Contact Information

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Mark Friedman

Affiliations

Member Emeritus, Monell Chemical Senses Center

Education

Ph.D., Physiological Psychology; Princeton University

Research Summary

My research is directed at the bodily mechanisms that control eating behavior. The focus is on identifying those changes in energy metabolism that serve as signals controlling food intake and characterizing how these signals are detected and transmitted to the brain. This work has implications for understanding the behavioral contribution to energy balance and for treating disturbances in food intake and appetite.

Keywords

appetite, energy metabolism, liver, obesity, feeding behavior

Recent Publications

Horn, C.C.; Still, L.; Fitzgerald, C; Friedman, M.I. (2010) Food restriction, refeeding, and gastric fill fail to affect emesis in musk shrews. American Journal of Physiology, 298, G25-30.

Ji, H.; Friedman, M.I. (2008) Reduced hepatocyte fatty acid oxidation in outbred rats pre-screened for susceptibility to diet-induced obesity. International Journal of Obesity, 32, 1331-1334.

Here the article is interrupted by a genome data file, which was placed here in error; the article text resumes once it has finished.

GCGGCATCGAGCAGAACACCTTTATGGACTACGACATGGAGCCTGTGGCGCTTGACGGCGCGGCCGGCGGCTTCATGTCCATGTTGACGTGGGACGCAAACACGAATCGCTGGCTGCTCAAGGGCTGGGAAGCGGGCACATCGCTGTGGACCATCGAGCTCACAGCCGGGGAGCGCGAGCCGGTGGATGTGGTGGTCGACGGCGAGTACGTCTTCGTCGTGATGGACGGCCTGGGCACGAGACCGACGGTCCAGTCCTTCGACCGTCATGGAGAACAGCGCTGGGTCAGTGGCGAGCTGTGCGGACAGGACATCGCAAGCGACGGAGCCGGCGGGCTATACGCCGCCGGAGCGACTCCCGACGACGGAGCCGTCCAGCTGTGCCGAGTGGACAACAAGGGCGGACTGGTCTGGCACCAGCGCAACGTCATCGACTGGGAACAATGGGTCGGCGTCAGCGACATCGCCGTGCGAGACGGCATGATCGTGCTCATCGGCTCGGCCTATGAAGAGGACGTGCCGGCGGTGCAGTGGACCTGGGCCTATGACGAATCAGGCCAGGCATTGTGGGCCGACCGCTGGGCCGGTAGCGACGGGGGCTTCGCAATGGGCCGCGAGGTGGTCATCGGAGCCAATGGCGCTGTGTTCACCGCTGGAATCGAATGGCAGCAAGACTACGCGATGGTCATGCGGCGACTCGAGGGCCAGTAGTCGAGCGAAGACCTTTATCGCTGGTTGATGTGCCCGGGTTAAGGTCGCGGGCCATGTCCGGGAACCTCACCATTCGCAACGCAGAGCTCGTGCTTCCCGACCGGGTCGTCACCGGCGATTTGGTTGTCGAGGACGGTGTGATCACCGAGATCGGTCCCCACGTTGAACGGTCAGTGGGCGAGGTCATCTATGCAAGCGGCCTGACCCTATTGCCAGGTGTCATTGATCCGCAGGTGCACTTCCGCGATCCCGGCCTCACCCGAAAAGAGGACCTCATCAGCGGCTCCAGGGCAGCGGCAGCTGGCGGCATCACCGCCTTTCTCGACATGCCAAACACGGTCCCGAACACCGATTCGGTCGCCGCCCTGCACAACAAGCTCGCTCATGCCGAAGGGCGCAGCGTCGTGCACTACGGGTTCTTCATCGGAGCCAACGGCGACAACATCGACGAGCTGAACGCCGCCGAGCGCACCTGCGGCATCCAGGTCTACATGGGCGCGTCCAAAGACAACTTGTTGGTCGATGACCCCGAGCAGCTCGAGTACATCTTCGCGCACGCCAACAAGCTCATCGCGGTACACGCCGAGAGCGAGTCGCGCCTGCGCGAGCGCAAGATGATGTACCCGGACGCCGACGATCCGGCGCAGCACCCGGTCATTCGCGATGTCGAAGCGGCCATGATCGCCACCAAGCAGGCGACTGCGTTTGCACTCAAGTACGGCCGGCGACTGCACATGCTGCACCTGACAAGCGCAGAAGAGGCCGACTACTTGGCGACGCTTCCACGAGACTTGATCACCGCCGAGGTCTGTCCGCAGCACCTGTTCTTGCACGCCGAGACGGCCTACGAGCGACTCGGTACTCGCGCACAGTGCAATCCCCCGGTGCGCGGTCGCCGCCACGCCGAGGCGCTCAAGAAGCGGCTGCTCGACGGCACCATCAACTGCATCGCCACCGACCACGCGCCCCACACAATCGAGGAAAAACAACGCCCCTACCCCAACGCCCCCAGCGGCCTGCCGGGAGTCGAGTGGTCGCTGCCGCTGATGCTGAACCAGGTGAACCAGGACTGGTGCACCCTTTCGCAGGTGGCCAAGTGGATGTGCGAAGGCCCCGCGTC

Friedman, M.I. (2008) Food intake: Control, regulation and the illusion of dysregulation. In: Harris, R.; Mattes, R. (Eds) Appetite and Food Intake: Behavioral and Physiological Considerations, Boca Raton: CRC Press, 1-19.

Friedman, M.I. (2007) Obesity and the hepatic control of feeding behavior. Drug News & Perspectives, 20, 573-578.

Ji, H.; Friedman, M.I. (2007) Reduced capacity for fatty acid oxidation in rats with inherited susceptibility to diet-induced obesity. Metabolism, 56, 1124-1130.

Ji, H.; Outterbridge, L.V.; Friedman, M.I. (2005) Phenotype-based treatment for dietary obesity: Differential effects of fenofibrate in obesity-prone and obesity-resistant rats. Metabolism, 54, 421-429.

Ji, H.; Friedman, M.I. (2003) Fasting plasma triglyceride levels and fat oxidation predict dietary obesity in rats. Physiology & Behavior, 78, 767-772.